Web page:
Heed Ralf

BY RALF HEED

At last, a campaign discerning pooches everywhere can get behind. These delightful Country Squire Magazine people have recommended a petition asking the Government to treat the theft of dogs – dognapping – as the shameful crime it is.

Before I met my human family, I spent some time in a home for hounds who had fallen on hard times. Of course, all of the staff there were lovely but it was a heartbreaking place. Some of the guests there had been dognapped themselves, torn away from their families. It was a difficult period. Thankfully, many went on to find new homes. They, however, were the lucky ones. Dognapping is a despicable crime that scars its victims, both canine and human, for life. On behalf of the tailwagging community, I would like to thank the Country Squires for highlighting the plight of stolen dogs everywhere, and urge all humans to please sign the petition here. Also, get your MP to attend Pet Theft Awareness Day on the 14th March 2017 in Westminster (there are events taking place elsewhere also).

Which brings me on to an appeal of my own.

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The other day I decided to join my humans for a morning stroll around town. While they were getting newspapers and apples and other boring stuff, I had a good sniff around and kept an eye out for marauding squirrels. You never know…

I’ve always found humans have a low boredom threshold. I mean, it only takes twenty or thirty throws of the stick before they’re fed up. Sure enough, it wasn’t long before they wanted to do something else. So we all went and sat outside a cafe for them to spend some time playing with their phones.

I quite like cafes because I’m usually able to get some of my man human’s lunch (putting a paw on his knee and hungry look on my face never fails, especially when other people are passing by). They were just having coffee, though, so I sat down behind them to shelter while I waited.

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Whenever we’re near a road they like me to wear a lead. Apparently cars are ‘dangerous’ (yet they’re happy enough to get in them and drive around. Humans, eh?). We hounds generally don’t mind wearing leads, but it does mean we aren’t able to defend ourselves or get out of the way of trouble (I think you call it ‘fight or flight’). This makes some of us a bit jumpy – you would be too.

Well there I was, sniffing a chair leg and minding my own business when all of a sudden a little boy ran up out of nowhere and grabbed at my head. Good grief, what a fright. I’d been in my own little world. Luckily, I quickly realised he wasn’t trying to hurt me. But it could have been very different. My man human was angry because the little boy’s parents let him approach me without asking.

Now I’m going to be honest here, don’t take offence, but I really don’t like being manhandled by people I don’t know.  I’m never too sure of what they are going to do. I had what you might call a difficult start and have always found it hard to trust. I know most people mean well, but I still feel unsure around new ones.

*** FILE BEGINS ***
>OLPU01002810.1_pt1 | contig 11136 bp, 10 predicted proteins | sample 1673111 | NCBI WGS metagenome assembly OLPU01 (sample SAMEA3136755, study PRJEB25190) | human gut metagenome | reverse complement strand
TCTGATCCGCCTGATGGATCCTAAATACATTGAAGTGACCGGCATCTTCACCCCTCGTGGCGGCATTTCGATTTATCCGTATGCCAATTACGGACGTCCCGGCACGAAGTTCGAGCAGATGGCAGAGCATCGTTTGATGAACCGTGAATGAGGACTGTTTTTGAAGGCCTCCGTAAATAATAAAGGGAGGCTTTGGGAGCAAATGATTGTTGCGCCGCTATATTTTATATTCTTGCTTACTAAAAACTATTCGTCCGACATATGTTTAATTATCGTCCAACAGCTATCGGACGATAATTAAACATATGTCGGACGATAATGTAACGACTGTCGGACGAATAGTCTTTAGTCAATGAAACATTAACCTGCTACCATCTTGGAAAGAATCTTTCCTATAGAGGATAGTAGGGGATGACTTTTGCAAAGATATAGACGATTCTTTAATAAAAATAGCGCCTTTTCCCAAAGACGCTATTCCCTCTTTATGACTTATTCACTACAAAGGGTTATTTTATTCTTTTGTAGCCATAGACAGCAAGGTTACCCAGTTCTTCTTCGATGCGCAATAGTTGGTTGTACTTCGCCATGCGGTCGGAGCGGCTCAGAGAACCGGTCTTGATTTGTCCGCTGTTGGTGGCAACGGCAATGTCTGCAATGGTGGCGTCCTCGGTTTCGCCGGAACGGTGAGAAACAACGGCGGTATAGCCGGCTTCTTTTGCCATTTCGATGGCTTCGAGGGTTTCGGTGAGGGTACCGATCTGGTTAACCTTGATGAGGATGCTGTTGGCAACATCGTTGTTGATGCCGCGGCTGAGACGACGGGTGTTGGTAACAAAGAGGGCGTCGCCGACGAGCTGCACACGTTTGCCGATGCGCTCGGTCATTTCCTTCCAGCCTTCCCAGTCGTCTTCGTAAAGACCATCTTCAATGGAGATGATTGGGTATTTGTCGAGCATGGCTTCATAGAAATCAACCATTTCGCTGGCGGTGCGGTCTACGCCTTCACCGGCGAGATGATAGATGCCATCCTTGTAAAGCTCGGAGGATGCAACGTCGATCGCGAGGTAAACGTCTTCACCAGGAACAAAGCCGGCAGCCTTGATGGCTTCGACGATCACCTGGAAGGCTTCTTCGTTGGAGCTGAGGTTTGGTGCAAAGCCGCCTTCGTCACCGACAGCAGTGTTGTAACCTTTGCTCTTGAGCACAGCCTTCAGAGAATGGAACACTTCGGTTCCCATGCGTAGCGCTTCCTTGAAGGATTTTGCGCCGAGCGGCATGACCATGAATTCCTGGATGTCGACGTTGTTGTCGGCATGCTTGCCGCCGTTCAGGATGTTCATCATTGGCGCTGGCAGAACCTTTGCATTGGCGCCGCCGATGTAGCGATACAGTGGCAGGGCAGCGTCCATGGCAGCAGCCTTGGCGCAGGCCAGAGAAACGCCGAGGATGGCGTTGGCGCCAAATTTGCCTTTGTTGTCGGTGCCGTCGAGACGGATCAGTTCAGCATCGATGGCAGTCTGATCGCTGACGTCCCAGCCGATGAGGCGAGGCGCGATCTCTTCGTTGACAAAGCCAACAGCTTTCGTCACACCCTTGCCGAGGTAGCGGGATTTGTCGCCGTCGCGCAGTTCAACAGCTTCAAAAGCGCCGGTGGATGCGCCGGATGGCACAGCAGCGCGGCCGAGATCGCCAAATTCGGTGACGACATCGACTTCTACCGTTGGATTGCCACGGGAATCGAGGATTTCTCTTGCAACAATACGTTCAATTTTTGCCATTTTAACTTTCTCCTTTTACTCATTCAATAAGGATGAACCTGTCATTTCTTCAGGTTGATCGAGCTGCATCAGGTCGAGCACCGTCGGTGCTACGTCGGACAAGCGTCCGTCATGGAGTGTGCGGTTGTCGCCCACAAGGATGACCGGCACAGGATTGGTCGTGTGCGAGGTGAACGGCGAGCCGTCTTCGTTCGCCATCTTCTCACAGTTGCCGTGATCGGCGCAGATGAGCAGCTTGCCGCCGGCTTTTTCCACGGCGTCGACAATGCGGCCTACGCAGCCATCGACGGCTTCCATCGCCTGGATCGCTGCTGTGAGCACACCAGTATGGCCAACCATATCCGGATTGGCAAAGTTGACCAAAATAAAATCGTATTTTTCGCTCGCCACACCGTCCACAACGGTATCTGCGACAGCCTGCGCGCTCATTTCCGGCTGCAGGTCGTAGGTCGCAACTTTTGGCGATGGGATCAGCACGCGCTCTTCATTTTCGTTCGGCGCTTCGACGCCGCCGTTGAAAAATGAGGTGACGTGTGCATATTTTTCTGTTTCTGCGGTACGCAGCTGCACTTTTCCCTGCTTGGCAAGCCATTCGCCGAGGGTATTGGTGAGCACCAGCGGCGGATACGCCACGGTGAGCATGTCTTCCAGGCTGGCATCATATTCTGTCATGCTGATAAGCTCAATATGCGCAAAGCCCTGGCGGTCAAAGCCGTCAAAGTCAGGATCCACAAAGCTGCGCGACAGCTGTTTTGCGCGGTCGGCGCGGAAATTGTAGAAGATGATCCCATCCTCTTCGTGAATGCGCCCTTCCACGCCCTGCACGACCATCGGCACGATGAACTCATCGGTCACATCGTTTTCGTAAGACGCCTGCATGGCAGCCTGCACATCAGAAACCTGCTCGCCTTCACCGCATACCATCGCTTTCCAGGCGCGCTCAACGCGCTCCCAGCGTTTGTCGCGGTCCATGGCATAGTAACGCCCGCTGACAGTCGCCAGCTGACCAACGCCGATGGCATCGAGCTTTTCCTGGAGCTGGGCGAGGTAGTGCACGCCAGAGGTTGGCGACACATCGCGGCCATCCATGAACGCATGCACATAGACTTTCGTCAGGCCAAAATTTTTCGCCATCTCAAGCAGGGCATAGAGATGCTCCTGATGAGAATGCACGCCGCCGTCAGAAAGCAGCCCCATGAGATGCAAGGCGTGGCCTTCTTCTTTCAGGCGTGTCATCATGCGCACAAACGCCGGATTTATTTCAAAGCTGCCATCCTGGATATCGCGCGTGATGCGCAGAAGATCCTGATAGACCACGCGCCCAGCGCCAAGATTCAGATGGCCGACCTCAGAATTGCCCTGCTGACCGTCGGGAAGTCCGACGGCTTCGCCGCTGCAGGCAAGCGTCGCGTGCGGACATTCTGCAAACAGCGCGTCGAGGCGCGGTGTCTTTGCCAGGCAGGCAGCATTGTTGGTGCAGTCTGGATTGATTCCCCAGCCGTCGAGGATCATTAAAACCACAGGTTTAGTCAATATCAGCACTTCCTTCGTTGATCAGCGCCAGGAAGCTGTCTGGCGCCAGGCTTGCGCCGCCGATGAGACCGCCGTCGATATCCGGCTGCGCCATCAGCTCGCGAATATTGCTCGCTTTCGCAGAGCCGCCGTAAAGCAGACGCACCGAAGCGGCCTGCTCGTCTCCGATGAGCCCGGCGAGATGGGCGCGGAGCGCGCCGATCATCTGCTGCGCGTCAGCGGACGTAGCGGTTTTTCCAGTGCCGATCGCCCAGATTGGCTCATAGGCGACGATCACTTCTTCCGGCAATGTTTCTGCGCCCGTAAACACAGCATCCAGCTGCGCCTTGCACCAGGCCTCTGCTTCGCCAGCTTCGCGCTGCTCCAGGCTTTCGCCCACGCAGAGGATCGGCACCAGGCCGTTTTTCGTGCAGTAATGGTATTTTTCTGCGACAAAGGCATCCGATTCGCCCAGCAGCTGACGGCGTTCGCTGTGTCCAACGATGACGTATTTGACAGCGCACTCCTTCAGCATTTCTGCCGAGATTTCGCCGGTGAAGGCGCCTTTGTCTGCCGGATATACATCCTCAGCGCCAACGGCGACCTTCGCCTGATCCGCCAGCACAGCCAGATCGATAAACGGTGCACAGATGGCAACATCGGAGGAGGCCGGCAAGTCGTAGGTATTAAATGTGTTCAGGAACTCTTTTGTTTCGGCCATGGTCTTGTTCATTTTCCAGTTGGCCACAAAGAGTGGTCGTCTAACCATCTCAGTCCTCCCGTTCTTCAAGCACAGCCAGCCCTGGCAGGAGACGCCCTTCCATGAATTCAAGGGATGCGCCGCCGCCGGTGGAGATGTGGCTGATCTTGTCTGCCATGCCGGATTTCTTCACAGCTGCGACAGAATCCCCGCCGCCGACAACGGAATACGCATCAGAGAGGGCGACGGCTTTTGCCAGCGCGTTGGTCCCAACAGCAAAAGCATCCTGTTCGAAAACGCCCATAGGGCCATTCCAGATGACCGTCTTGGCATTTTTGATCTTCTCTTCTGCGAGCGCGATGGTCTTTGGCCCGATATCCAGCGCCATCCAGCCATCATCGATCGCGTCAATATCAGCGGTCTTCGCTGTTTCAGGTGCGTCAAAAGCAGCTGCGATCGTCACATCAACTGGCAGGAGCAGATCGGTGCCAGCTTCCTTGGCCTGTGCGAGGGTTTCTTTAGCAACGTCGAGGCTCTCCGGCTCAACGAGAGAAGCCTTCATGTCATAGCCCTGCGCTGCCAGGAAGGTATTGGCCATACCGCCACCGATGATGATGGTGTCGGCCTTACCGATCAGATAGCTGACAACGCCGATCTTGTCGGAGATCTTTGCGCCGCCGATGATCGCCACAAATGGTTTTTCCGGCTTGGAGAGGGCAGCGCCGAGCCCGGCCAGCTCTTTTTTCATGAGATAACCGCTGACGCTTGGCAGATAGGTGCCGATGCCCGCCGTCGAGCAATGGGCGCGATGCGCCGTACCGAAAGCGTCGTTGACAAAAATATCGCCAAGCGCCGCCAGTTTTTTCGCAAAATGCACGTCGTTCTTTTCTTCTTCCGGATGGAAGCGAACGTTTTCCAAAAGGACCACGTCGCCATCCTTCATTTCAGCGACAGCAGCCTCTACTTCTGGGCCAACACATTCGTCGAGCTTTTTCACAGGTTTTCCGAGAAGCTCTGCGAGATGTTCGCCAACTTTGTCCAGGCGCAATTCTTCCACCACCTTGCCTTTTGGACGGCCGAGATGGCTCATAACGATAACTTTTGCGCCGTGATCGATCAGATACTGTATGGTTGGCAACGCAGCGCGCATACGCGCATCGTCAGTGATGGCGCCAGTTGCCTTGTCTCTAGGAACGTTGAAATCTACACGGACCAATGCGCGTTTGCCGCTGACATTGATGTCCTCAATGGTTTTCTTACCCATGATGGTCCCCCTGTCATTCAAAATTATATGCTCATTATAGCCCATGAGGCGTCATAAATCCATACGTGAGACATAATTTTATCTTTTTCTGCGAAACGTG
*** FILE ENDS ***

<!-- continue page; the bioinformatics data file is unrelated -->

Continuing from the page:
My humans are lovely. We communicate really well, even though I don’t speak English and they only have a few words of woof. But it took us a lot of time and effort to build the relationship; we had to get to know each other slowly. I’ve never bitten anyone on purpose but I have caught my man human while we’ve been playing.  He didn’t mind because he understood I didn’t mean to hurt him – it’s the same when they stand on my paws while we’re walking or if they’ve been at that wine stuff.

I’m lucky, I have a great life now, but not all dogs are as fortunate. Not all of us have good homes and plenty of walks and rubber bones and sofas and humans who we get along with. Some dogs have never been shown how to behave around people, or how to control their reactions when one approaches them the wrong way. We all have very sharp teeth though. And we are all capable of biting, whether we mean to do it or not.

By and large, we’re friendly creatures (unless you’re a squirrel) and we absolutely don’t want you to be frightened of us (unless you’re a squirrel). Not every dog is approachable though. Just like humans, there are some of us who should be avoided, and you shouldn’t make a judgement based on our size or our breed.

A different dog might have snapped at that little boy. The day might have ended very differently. Our world is your world too. We all have to share it together. It would be really helpful if parents of small humans could PLEASE explain to your children that they shouldn’t run up to us without asking first – and they should never raise their arms. It just might save a lot of heartache.

Thanks,

Ralf

Our occasional columnist Ralf P Heed might be a Saluki/Greyhound cross. He enjoys running, food and the sofa but dislikes politicians, squirrels and riffraff. His Facebook page can be found here 

 

 

 

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